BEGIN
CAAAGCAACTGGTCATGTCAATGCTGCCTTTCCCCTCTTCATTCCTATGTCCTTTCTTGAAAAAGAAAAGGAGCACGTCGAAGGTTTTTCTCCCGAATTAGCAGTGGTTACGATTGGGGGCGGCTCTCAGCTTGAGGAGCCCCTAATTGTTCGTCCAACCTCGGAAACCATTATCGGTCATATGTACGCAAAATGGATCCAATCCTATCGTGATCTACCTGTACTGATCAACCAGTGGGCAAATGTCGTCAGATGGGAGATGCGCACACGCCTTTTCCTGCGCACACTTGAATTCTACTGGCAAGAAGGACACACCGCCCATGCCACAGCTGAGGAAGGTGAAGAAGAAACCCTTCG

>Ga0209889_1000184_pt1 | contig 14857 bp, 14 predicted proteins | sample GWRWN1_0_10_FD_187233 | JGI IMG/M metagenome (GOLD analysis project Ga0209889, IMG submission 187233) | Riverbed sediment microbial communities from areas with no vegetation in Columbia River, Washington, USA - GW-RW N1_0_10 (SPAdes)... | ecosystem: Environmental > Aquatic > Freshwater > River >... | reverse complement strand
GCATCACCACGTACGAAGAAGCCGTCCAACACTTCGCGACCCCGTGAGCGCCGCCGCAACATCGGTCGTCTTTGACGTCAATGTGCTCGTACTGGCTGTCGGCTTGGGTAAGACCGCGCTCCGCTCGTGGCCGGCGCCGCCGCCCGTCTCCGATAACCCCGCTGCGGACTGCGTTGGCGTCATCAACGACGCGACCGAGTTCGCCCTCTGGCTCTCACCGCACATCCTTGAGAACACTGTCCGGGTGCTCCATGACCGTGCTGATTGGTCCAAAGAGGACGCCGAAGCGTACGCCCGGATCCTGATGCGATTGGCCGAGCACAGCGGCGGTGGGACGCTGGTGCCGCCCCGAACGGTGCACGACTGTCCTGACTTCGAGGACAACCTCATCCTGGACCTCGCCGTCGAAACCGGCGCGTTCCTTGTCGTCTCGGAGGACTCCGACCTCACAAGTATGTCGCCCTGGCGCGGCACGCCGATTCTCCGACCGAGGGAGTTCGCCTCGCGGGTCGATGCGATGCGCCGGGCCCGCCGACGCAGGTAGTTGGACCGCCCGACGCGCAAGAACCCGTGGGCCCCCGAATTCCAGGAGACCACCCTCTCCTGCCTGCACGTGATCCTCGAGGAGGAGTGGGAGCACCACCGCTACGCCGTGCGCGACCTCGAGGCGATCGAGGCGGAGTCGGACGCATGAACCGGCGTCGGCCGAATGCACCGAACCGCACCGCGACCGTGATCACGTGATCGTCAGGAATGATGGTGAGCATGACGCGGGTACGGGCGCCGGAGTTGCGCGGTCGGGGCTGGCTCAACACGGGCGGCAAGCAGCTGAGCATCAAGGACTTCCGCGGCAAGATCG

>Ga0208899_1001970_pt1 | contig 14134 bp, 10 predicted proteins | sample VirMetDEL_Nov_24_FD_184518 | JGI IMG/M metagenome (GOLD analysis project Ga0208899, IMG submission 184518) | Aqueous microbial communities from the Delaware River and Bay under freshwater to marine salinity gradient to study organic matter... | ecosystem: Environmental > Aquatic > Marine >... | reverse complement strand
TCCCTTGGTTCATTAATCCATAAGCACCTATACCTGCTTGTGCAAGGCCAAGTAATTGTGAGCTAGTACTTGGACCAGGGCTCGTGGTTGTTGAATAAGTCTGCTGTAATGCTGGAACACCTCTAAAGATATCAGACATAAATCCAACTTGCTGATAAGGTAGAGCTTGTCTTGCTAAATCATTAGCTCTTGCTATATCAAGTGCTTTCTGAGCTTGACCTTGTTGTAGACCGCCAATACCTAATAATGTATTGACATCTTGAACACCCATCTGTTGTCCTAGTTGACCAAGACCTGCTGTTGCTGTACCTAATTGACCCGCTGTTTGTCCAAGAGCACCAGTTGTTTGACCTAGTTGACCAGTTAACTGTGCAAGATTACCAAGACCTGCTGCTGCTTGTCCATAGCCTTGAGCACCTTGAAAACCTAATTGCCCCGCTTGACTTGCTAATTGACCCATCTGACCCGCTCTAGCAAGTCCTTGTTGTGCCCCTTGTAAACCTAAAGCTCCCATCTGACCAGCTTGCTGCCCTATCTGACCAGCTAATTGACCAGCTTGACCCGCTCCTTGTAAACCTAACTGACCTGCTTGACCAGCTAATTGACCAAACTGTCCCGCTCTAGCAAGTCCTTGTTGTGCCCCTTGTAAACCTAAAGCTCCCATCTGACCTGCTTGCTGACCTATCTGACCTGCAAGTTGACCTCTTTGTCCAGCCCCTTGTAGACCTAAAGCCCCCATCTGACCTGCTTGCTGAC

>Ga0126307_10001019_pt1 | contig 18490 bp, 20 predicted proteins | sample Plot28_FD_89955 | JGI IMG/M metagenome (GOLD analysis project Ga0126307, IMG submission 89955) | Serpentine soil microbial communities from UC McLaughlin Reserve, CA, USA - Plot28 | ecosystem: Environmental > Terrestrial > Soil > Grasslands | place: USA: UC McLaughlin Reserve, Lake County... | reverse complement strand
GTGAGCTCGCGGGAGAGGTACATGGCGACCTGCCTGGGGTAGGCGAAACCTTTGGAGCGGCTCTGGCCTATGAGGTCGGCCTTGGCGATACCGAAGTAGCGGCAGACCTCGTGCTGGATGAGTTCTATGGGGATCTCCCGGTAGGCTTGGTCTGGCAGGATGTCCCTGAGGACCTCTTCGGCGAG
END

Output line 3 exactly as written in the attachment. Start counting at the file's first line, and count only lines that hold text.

GCATCACCACGTACGAAGAAGCCGTCCAACACTTCGCGACCCCGTGAGCGCCGCCGCAACATCGGTCGTCTTTGACGTCAATGTGCTCGTACTGGCTGTCGGCTTGGGTAAGACCGCGCTCCGCTCGTGGCCGGCGCCGCCGCCCGTCTCCGATAACCCCGCTGCGGACTGCGTTGGCGTCATCAACGACGCGACCGAGTTCGCCCTCTGGCTCTCACCGCACATCCTTGAGAACACTGTCCGGGTGCTCCATGACCGTGCTGATTGGTCCAAAGAGGACGCCGAAGCGTACGCCCGGATCCTGATGCGATTGGCCGAGCACAGCGGCGGTGGGACGCTGGTGCCGCCCCGAACGGTGCACGACTGTCCTGACTTCGAGGACAACCTCATCCTGGACCTCGCCGTCGAAACCGGCGCGTTCCTTGTCGTCTCGGAGGACTCCGACCTCACAAGTATGTCGCCCTGGCGCGGCACGCCGATTCTCCGACCGAGGGAGTTCGCCTCGCGGGTCGATGCGATGCGCCGGGCCCGCCGACGCAGGTAGTTGGACCGCCCGACGCGCAAGAACCCGTGGGCCCCCGAATTCCAGGAGACCACCCTCTCCTGCCTGCACGTGATCCTCGAGGAGGAGTGGGAGCACCACCGCTACGCCGTGCGCGACCTCGAGGCGATCGAGGCGGAGTCGGACGCATGAACCGGCGTCGGCCGAATGCACCGAACCGCACCGCGACCGTGATCACGTGATCGTCAGGAATGATGGTGAGCATGACGCGGGTACGGGCGCCGGAGTTGCGCGGTCGGGGCTGGCTCAACACGGGCGGCAAGCAGCTGAGCATCAAGGACTTCCGCGGCAAGATCG